UKRAINIAN PARLIAMENT PASSES 2001 BUDGET IN SECOND READING. The parliament on 30 November voted by 247 to 10 with two abstentions to approve the 2001 zero-deficit budget in the second reading, Interfax reported. Communist and Socialist lawmakers refused to participate in the voting. The bill projects revenues at 41.6 billion hryvni ($7.65 billion), including 5.9 billion hryvni from privatization. The final reading of the bill is expected to take place next week. JM

UKRAINIAN SOCIALIST LEADER SUED FOR SLANDER. Presidential administration chief Volodymyr Lytvyn has sued Socialist Party leader Oleksandr Moroz in a Kyiv district court for slander, Interfax reported on 30 November. According to Lytvyn, Moroz committed slander by publicly alleging that Lytvyn, along with President Leonid Kuchma and Interior Minister Yuriy Kravchenko, are responsible for the disappearance of journalist Heorhiy Gongadze (see "RFE/RL Newsline," 29 November 2000). Meanwhile, the state printing house "Presa Ukrayiny" has refused to print an issue of the "Tovarysh" newspaper, the Socialist Party's press organ, containing the materials produced by Moroz alleging the involvement of Kuchma, Kravchenko, and Lytvyn in Gongadze's disappearance. JM

SLOVAK COURT HALTS PROCEEDINGS AGAINST MINISTER'S SUSPECTED MURDERER. A Bratislava court on 30 November ordered that proceedings against Oleg Tkhoryk, a Ukrainian suspected of murdering former Economy Minister Jan Ducky in January 1999, be stopped owing to "lack of evidence," CTK reported. The court ordered that Tkhoryk be set free, but his release from custody was postponed after the Prosecutor-General's Office announced it will appeal the decision before the Supreme Court. Tkhoryk is believed to have been hired by unknown individuals to commit the murder. The opposition Movement for a Democratic Slovakia (HZDS), of which Ducky had been a prominent member, said the decision of the court signals the "total incompetence" of the Interior Ministry. MS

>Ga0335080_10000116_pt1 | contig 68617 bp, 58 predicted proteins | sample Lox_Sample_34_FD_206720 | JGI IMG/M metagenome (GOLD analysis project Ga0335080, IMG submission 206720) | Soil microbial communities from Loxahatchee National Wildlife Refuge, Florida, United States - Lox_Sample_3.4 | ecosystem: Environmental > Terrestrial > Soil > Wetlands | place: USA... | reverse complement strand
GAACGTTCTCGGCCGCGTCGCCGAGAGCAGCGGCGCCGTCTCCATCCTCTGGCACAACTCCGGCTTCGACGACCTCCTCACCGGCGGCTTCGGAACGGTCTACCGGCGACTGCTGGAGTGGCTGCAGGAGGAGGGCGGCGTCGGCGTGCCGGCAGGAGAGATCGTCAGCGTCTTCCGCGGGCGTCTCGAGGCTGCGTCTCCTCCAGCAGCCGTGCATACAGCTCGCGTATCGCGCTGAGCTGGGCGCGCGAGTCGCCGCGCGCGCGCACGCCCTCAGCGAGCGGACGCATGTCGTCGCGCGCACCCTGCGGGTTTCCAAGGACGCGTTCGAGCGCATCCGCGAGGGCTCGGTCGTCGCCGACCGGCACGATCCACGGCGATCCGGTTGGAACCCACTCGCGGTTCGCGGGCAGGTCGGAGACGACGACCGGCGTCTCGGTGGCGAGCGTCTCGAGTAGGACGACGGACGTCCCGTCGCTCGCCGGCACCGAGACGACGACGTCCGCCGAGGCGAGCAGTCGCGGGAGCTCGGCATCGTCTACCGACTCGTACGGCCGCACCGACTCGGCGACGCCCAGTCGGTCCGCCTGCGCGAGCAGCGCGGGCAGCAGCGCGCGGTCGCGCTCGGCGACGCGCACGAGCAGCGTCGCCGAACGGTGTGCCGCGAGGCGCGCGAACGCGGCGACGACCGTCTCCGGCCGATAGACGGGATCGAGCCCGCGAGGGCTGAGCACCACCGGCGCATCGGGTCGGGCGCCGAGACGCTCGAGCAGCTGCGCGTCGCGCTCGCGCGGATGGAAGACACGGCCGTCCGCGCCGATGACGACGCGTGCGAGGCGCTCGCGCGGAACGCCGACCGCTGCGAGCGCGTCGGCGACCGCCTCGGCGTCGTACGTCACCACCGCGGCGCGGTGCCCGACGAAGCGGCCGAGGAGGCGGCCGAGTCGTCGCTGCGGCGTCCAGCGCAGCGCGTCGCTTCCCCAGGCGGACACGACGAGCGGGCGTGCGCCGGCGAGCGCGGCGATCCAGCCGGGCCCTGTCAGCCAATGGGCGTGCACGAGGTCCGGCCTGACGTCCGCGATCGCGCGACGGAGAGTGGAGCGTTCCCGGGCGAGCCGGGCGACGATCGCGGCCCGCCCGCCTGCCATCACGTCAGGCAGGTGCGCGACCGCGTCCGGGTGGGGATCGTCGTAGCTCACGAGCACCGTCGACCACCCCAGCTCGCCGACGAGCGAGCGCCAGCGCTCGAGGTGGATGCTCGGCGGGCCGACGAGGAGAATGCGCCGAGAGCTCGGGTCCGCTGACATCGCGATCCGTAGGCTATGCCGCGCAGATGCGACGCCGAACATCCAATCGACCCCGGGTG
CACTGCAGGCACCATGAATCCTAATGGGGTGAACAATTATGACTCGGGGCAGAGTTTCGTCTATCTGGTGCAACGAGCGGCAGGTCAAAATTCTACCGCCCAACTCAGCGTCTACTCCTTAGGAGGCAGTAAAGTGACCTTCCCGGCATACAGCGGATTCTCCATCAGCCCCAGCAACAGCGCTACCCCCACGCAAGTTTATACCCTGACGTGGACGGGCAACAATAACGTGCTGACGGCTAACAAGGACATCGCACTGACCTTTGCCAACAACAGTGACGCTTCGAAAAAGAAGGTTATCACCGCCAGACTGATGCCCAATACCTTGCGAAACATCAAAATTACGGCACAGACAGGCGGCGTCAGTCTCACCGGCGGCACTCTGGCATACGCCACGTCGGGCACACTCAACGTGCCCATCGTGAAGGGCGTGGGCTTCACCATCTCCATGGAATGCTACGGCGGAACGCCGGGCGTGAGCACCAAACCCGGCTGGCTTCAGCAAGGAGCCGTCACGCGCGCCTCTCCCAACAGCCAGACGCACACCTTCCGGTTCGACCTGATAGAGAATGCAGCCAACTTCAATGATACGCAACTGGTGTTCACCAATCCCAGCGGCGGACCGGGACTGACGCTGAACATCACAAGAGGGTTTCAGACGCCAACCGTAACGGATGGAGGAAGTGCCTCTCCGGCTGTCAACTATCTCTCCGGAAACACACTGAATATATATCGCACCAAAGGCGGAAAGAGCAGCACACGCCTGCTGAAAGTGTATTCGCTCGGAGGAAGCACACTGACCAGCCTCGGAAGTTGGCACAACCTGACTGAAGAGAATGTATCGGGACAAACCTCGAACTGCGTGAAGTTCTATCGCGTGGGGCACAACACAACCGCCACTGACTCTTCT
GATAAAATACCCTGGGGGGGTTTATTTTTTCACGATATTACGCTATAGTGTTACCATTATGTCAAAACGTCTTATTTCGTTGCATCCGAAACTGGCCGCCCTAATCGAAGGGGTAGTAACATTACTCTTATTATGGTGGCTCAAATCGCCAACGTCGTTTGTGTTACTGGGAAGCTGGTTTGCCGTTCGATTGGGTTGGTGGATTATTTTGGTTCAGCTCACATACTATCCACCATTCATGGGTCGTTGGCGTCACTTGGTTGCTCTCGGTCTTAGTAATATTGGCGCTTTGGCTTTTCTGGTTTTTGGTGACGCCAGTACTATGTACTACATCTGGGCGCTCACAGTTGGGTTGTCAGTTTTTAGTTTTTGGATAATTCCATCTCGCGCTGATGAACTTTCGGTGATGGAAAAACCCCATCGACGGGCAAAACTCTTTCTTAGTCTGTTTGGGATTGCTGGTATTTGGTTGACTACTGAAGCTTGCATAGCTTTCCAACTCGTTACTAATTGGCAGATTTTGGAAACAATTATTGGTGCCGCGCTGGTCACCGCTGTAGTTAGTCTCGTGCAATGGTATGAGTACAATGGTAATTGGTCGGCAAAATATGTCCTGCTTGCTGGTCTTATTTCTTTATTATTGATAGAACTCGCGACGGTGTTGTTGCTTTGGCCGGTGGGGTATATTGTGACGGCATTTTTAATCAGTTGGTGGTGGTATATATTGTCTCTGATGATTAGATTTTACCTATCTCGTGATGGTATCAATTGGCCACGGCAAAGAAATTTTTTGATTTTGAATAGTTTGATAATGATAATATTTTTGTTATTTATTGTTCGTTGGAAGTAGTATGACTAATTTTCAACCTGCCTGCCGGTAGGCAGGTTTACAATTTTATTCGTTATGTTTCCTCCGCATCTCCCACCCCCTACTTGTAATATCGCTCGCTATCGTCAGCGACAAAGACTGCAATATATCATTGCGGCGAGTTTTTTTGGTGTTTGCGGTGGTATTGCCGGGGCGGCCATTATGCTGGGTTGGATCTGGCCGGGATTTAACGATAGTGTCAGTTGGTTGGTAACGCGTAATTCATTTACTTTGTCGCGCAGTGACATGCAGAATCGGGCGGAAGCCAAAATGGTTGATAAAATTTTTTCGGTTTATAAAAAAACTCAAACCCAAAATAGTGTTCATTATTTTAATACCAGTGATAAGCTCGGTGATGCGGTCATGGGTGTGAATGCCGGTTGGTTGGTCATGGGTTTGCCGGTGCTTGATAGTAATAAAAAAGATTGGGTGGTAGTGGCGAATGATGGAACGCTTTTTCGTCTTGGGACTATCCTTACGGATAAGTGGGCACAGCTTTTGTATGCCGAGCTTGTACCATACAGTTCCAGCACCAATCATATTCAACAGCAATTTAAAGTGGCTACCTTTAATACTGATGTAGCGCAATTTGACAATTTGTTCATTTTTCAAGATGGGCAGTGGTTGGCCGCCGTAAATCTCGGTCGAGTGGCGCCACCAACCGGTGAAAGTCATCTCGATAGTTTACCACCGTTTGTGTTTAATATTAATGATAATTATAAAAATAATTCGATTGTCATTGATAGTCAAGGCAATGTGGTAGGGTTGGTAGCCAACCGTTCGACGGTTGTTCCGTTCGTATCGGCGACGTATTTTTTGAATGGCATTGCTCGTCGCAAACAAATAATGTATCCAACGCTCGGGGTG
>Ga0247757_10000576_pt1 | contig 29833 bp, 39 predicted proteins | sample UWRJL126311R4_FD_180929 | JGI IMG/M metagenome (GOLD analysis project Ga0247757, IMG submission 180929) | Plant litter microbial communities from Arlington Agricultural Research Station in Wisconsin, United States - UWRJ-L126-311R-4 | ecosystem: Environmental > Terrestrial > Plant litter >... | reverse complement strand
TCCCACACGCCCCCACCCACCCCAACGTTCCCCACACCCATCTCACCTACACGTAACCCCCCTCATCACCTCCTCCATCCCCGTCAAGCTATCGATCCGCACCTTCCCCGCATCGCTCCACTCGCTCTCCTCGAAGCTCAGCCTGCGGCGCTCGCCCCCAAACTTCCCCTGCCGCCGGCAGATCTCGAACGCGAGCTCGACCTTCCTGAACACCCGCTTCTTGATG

SLOVAKIA IMPOSES VISA REQUIREMENTS ON RUSSIA, BELARUS CITIZENS. The Foreign Ministry on 30 November announced it is imposing visa requirements for citizens of Russia and Belarus as of 1 January 2001, CTK reported. Russia announced it would reciprocate, after Slovakia made known its intentions earlier this year. Visa requirements for Ukrainians were introduced in late July. The government said the move is aimed at harmonizing policies with those of the EU and combating organized crime and illegal unemployment. MS